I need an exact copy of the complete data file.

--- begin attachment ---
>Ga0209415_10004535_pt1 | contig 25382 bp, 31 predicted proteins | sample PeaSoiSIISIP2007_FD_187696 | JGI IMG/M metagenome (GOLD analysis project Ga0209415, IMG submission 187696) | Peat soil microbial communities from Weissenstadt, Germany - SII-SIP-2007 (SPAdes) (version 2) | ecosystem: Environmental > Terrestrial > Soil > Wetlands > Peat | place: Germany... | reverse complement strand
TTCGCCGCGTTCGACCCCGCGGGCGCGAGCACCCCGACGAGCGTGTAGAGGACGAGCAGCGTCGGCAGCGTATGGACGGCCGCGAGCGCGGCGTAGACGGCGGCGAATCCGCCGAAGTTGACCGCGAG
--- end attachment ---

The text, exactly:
>Ga0209415_10004535_pt1 | contig 25382 bp, 31 predicted proteins | sample PeaSoiSIISIP2007_FD_187696 | JGI IMG/M metagenome (GOLD analysis project Ga0209415, IMG submission 187696) | Peat soil microbial communities from Weissenstadt, Germany - SII-SIP-2007 (SPAdes) (version 2) | ecosystem: Environmental > Terrestrial > Soil > Wetlands > Peat | place: Germany... | reverse complement strand
TTCGCCGCGTTCGACCCCGCGGGCGCGAGCACCCCGACGAGCGTGTAGAGGACGAGCAGCGTCGGCAGCGTATGGACGGCCGCGAGCGCGGCGTAGACGGCGGCGAATCCGCCGAAGTTGACCGCGAG